Tramaine Townsend’s work is unsettling. Visit the multimedia artist’s website and you will see this right away. The homepage displays a portrait of a woman holding a crumpled can of Coke, soda tears streaming down her face. Scroll down and you will find a man snorting Starbucks. It only gets more surreal from here.
Townsend, a Houston transplant and longtime Dallas resident, employs photography, filmmaking, animation, sculpture, and any other tools necessary, to create fascinating—and sometimes disturbing—pieces.
“I dabble in whatever medium can work towards what I am trying to accomplish,” Townsend says. “The main things have been photography and filmmaking, and animation is what I do for my day-to-day work.”
All of these mediums collide in his ongoing series, “Terminus,” which depicts people getting ready for the impending apocalypse.
“Everyone knows it’s about to be the end of the world in this realm. And it really breaks it down, and personifies individuals in this world, who can probably be related to people we know in real life, or to ourselves in general, and just your perception of how that will be,” he says. “Because you’ll never know how the world will end, and that’s how I want to keep it. I want people to figure that out on their own, to know how they’re going to take it whenever the world does end.”
The artist is currently writing a short film to expand upon the series.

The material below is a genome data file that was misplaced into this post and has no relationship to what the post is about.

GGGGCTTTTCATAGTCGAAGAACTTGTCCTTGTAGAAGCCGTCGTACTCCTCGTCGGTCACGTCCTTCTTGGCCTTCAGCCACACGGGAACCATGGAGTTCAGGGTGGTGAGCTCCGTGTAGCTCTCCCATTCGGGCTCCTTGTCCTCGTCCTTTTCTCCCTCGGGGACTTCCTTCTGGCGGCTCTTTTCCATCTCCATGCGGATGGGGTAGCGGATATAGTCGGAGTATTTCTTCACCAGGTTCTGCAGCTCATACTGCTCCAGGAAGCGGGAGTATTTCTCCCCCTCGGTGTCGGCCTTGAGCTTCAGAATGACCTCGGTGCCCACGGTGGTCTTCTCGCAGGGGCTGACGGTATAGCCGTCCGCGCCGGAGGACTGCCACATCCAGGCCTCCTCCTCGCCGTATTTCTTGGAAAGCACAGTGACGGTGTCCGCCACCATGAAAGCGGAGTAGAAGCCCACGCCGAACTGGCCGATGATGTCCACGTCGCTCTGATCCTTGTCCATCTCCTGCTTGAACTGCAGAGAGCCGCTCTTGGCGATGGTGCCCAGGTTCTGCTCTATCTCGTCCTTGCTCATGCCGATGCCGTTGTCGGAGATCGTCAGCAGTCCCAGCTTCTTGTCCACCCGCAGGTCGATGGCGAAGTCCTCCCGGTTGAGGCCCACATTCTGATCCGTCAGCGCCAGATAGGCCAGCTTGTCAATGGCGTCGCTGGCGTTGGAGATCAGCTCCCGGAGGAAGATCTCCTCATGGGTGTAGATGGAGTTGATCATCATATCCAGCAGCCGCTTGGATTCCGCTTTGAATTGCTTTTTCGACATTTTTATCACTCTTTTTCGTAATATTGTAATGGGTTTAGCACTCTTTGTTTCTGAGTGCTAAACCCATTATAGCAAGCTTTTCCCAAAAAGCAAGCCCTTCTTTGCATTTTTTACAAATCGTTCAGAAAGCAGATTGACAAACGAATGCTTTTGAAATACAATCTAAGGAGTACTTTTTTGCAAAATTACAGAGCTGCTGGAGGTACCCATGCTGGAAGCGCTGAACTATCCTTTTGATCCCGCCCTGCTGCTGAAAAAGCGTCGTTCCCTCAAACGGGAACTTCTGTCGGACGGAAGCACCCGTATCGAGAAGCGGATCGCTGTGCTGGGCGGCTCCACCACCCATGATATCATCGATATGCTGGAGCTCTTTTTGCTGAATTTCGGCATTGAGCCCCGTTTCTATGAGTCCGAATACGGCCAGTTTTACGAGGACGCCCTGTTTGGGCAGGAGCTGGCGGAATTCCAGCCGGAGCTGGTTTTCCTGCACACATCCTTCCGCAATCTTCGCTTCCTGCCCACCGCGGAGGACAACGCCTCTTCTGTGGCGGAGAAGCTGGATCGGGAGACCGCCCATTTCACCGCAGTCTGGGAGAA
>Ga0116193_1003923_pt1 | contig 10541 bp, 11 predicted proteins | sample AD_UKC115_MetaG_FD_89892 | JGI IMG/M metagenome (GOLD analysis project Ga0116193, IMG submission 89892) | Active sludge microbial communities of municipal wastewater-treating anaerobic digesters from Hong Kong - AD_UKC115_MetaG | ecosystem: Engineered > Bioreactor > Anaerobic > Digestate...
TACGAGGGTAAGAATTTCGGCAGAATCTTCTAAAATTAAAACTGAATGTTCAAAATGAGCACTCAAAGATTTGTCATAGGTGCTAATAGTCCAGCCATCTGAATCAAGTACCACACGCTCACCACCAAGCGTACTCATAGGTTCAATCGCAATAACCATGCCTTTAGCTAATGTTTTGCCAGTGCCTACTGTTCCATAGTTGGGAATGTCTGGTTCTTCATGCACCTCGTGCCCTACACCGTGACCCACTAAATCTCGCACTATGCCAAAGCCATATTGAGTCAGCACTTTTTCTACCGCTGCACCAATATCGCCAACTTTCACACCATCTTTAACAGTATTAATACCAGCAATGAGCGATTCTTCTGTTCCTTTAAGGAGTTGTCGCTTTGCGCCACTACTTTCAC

“That’s another thing I started taking on right now is writing. Because I’m not really a writer, but I’m taking screenwriting classes, and learning how to write, and writing a couple films,” he says.
Townsend hopes that this will push his filmmaking to another level, and bring the concepts behind his work to fruition.
“I want to get to a larger platform of short films, maybe going on to more feature films. Directing is definitely the end game when it comes to making these now,” he says. “I want to do bigger projects like that, to actually put these stories out that I always had in my head, where I’m starting to write them, because I just love being a storyteller.”
He applies his talent for storytelling to music videos as well. Last December, he made the video for Dark Rooms’ “Polaroid,” and now he’s finishing a video for the rapper, Blue, The Misfit.
Townsend says he’s glad that the Dallas arts scene has grown enough to support collaboration between local artists.
“In the past four or five years, I’ve definitely seen a significant change in Dallas to where we are being pushed a whole lot more,” he says. “We’re being more collaborative, where I feel like in years past we weren’t so much that way. I like seeing that, because all of us are really great, and we’ve developed our artwork now at this point, to where we can come together and not feel like we’re stepping on each other’s toes, because we have our certain styles.”
You can view Townsend’s work digitally on the artist’s website and artsy page, and in an upcoming digital exhibition through Level Gallery. His work will also be on display this month at the Plano Artfest, and next fall at Aurora.